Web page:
to run smoothly and efficiently it needs to be provided with the right quantity of
/air mixture according to its wide range of demands.
Traditionally, the fuel/air mixture is controlled by the
, an instrument that is by no means perfect.
Its major disadvantage is that a single carburettor supplying a four-
engine cannot give each cylinder precisely the same fuel/air mixture because some of the cylinders are further away from the carburettor than others.
One solution is to
twin-carburettors, but these are difficult to tune correctly. Instead, many cars are now being fitted with fuel-injected engines where the fuel is delivered in precise bursts. Engines so equipped are usually more efficient and more powerful than carburetted ones, and they can also be more economical, as well as having less poisonous
Diesel fuel injection
system in petrolengined cars is always indirect, petrol being injected into the inlet
or inlet port rather than directly into the
. This ensures that the fuel is well mixed with the air before it enters the chamber.
, however, use direct injection in which the diesel is injected directly into the cylinder filled with compressed air. Others use indirect injection in which the diesel fuel is injected into the specially shaped pre-combustion chamber which has a narrow passage connecting it to the
Only air is drawn into the cylinder. It is heated so much by
that atomized fuel injected at the end of the
All modern petrol injection systems use indirect injection. A special
sends the fuel under
to the engine bay where, still under pressure, it is distributed individually to each cylinder.
Depending on the particular system, the fuel is fired into either the inlet manifold or the inlet port via an
. This works much like the spray
, ensuring that the fuel comes out as a fine mist. The fuel mixes with the air passing through the inlet manifold or port and the fuel/air mixture enters the
Some cars have multi-point fuel injection where each cylinder is fed by its own injector. This is complex and can be expensive. It's more common to have single-point injection where a single injector feeds all the cylinders, or to have one injector to every two cylinders.
The injectors through which the fuel is sprayed are screwed, nozzle-first, into either the inlet manifold or the cylinder head and are angled so that the spray of fuel is fired towards the inlet
The injectors are one of two types, depending on the injection system. The first system uses
where the fuel is squirted into the inlet port all the time the engine is running. The injector simply acts as a spray nozzle to break up the fuel into a fine spray - it doesn't actually control the fuel flow. The amount of fuel sprayed is increased or decreased by a mechanical or electrical control unit - in other words, it is just like turning a tap on and off.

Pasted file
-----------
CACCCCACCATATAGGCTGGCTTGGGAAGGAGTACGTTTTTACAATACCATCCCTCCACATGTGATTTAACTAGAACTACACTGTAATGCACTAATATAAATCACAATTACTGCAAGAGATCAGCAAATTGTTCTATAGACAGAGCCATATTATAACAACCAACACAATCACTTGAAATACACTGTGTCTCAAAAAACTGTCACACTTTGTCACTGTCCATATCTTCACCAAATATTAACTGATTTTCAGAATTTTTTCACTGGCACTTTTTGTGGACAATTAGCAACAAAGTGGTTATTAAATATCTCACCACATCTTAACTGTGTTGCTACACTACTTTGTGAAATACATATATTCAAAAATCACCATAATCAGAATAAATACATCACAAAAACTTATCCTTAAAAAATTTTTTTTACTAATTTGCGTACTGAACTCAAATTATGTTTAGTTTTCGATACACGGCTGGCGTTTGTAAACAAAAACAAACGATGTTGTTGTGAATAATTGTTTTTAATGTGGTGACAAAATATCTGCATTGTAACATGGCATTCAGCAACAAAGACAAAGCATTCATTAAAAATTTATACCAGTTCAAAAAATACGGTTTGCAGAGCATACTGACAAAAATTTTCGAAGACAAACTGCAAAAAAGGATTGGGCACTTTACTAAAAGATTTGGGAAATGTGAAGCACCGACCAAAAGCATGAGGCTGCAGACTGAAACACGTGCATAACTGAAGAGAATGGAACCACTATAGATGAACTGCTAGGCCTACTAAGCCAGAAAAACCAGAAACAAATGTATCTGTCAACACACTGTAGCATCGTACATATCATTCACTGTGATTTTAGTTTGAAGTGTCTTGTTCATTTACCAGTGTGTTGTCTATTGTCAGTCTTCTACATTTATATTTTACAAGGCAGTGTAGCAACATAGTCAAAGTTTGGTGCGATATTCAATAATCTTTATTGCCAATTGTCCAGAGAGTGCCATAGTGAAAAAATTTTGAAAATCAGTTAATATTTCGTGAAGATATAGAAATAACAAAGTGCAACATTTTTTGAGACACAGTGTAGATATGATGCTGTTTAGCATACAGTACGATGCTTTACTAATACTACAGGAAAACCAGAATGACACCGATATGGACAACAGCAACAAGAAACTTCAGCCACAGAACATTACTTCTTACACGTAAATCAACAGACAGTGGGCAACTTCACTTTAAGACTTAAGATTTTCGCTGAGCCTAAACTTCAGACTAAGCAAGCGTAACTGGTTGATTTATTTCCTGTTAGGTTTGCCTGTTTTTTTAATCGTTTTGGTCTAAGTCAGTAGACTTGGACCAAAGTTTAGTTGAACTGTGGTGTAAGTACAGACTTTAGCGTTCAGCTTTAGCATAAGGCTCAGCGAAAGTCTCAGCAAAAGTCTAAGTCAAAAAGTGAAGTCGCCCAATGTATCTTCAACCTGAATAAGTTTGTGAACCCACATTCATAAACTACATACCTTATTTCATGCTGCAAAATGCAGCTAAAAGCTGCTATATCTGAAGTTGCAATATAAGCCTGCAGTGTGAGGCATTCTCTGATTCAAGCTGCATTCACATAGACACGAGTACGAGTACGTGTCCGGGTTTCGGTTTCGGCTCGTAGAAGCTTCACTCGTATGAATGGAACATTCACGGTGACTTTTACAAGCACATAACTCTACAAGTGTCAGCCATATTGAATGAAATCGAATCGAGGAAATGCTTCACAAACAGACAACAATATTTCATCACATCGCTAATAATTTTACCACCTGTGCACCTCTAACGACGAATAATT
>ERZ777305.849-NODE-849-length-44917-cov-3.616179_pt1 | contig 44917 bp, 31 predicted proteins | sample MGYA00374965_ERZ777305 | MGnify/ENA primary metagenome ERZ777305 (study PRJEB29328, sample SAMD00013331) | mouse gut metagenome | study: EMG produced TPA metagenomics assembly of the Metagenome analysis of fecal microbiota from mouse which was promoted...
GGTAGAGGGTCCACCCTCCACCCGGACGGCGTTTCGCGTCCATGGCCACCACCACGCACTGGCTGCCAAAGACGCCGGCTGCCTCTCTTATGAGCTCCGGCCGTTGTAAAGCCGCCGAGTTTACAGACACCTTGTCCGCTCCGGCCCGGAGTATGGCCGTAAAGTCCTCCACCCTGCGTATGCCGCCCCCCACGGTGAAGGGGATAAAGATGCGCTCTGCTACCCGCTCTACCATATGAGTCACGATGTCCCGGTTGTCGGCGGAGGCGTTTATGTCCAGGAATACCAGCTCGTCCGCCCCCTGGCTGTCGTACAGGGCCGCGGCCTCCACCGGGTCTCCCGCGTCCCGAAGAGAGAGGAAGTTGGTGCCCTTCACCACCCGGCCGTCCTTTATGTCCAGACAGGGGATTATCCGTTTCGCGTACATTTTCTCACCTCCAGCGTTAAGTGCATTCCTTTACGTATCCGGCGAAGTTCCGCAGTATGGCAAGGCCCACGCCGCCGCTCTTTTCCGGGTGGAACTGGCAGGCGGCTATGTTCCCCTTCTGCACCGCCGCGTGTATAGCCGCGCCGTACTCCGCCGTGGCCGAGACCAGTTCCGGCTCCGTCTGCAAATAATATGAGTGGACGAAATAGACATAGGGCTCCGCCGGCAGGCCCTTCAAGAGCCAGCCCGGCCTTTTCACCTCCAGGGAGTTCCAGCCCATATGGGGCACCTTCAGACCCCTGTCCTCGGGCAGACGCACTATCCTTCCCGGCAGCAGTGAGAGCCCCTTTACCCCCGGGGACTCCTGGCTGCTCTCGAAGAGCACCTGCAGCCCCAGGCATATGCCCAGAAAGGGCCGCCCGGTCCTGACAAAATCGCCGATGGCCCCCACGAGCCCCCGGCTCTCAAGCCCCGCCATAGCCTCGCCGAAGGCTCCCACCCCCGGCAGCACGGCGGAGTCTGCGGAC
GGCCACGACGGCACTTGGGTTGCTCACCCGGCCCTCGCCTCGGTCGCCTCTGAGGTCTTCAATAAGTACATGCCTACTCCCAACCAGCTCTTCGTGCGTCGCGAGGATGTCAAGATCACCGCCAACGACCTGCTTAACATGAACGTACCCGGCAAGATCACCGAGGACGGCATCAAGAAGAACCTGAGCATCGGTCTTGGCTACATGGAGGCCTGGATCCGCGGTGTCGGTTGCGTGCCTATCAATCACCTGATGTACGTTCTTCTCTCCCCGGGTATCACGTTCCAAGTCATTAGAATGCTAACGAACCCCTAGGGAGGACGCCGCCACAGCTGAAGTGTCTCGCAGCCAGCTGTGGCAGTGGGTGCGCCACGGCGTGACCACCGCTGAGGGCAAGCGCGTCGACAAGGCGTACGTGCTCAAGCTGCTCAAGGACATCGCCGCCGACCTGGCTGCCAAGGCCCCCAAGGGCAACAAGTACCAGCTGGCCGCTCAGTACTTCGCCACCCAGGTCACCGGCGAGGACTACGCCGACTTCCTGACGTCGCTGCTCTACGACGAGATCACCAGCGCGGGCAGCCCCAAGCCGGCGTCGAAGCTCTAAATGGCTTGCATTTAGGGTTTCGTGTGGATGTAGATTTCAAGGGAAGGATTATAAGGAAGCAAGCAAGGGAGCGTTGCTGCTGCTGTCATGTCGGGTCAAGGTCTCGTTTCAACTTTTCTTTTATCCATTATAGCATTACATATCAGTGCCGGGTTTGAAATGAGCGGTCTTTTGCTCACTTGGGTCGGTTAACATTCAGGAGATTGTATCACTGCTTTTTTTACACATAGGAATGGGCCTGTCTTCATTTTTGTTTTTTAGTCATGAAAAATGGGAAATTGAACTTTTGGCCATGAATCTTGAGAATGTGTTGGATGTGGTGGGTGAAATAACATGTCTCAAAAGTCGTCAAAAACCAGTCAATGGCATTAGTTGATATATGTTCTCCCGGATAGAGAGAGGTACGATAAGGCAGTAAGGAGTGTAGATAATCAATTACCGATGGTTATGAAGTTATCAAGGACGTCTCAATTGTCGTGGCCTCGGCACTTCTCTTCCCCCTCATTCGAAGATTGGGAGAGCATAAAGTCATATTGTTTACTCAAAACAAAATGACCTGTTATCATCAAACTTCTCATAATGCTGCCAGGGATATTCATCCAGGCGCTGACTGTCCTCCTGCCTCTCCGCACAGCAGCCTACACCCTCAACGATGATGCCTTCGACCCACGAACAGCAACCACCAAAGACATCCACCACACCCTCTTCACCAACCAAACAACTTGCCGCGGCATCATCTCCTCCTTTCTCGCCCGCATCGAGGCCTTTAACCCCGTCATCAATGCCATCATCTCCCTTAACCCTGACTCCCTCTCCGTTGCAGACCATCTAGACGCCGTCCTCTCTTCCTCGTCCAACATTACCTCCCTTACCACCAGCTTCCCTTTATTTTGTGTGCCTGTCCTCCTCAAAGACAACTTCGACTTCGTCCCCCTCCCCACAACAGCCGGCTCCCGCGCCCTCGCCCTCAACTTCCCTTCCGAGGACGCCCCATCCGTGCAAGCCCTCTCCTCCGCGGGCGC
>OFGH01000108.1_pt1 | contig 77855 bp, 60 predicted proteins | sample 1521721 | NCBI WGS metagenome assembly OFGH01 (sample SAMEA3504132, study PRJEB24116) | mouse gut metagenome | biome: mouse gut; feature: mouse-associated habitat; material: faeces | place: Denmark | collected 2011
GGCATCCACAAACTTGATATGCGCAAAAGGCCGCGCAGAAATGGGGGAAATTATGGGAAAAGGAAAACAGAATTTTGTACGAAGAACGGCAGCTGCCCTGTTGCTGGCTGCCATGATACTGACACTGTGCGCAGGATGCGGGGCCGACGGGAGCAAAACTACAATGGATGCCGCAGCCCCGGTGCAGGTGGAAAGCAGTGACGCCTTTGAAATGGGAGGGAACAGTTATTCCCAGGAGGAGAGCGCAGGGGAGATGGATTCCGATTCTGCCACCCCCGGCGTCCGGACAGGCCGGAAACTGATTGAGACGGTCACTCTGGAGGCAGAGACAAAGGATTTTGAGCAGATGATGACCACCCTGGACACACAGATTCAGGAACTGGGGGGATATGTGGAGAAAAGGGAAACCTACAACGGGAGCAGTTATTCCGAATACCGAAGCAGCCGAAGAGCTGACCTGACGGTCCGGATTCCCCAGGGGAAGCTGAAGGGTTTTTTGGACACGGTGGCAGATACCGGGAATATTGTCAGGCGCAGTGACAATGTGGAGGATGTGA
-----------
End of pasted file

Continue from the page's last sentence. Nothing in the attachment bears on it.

The other popular system is
timed injection (pulsed injection)
where the fuel is delivered in bursts to coincide with the
of the cylinder. As with continuous injection, timed injection can also be controlled either mechanically or electronically.
The earliest systems were mechanically controlled. They are often called petrol injection (PI for short) and the fuel flow is controlled by a mechanical regulator assembly. These systems suffer from the drawbacks of being mechanically complex and having poor response to backing off the throttle.
Mechanical systems have now been largely superseded by
electronic fuel injection
(known as EFi for short). This is thanks to the increasing reliability and decreasing costs of electronic control systems.
Mechanical fuel injection
Mechanical fuel injection
was used in the 1960s and 1970s by many manufacturers on their higher-performance sports cars and sports saloons. One type fitted to many British cars, including the Triumph TR6 PI and 2500 PI, was the Lucas PI system, which is a timed system.
A high-pressure electric
mounted near the fuel tank pumps fuel at a pressure of 100psi up to a fuel
. This is basically a short-term
that keeps the fuel-supply pressure constant and also irons out the pulses of fuel coming up from the pump.
, the fuel passes through a paper
and then feeds into the fuel-metering control unit, also known as the
. This unit is driven from the
and its job, as the name suggests, is to distribute the fuel to each cylinder, at the correct time and in the correct amounts.
The amount of fuel injected is controlled by a flap valve located in the engine's air intake. The flap sits beneath the control unit and rises and falls in response to airflow - as you open the throttle, the 'suck' from the cylinders increases the airflow and the flap rises. This alters the position of a shuttle valve within the metering control unit to allow more fuel to be squirted into the cylinders.
From the metering unit, the fuel is delivered to each of the injectors in turn. The fuel then squirts out into the inlet port in the cylinder head. Each injector contains a spring-loaded valve that is kept closed by its spring pressure. The valve only opens when the fuel is squirted in.
For cold starting, you cannot just block off part of the airflow to enrich the fuel/air mixture as you can with a carburettor. Instead a manual control on the dash (resembling a choke knob) or, on later models, a
alters the position of the shuttle valve within the metering unit. This activates an extra injector mounted in the manifold, causing it to squirt in extra fuel to enrich the mixture.
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The fuel supply system is generally reliable and any problems that do occur are usually traceable to the pump, the fuel filter or the tank. Occasionally, however, the fault lies in the fuel line between the tank and the engine.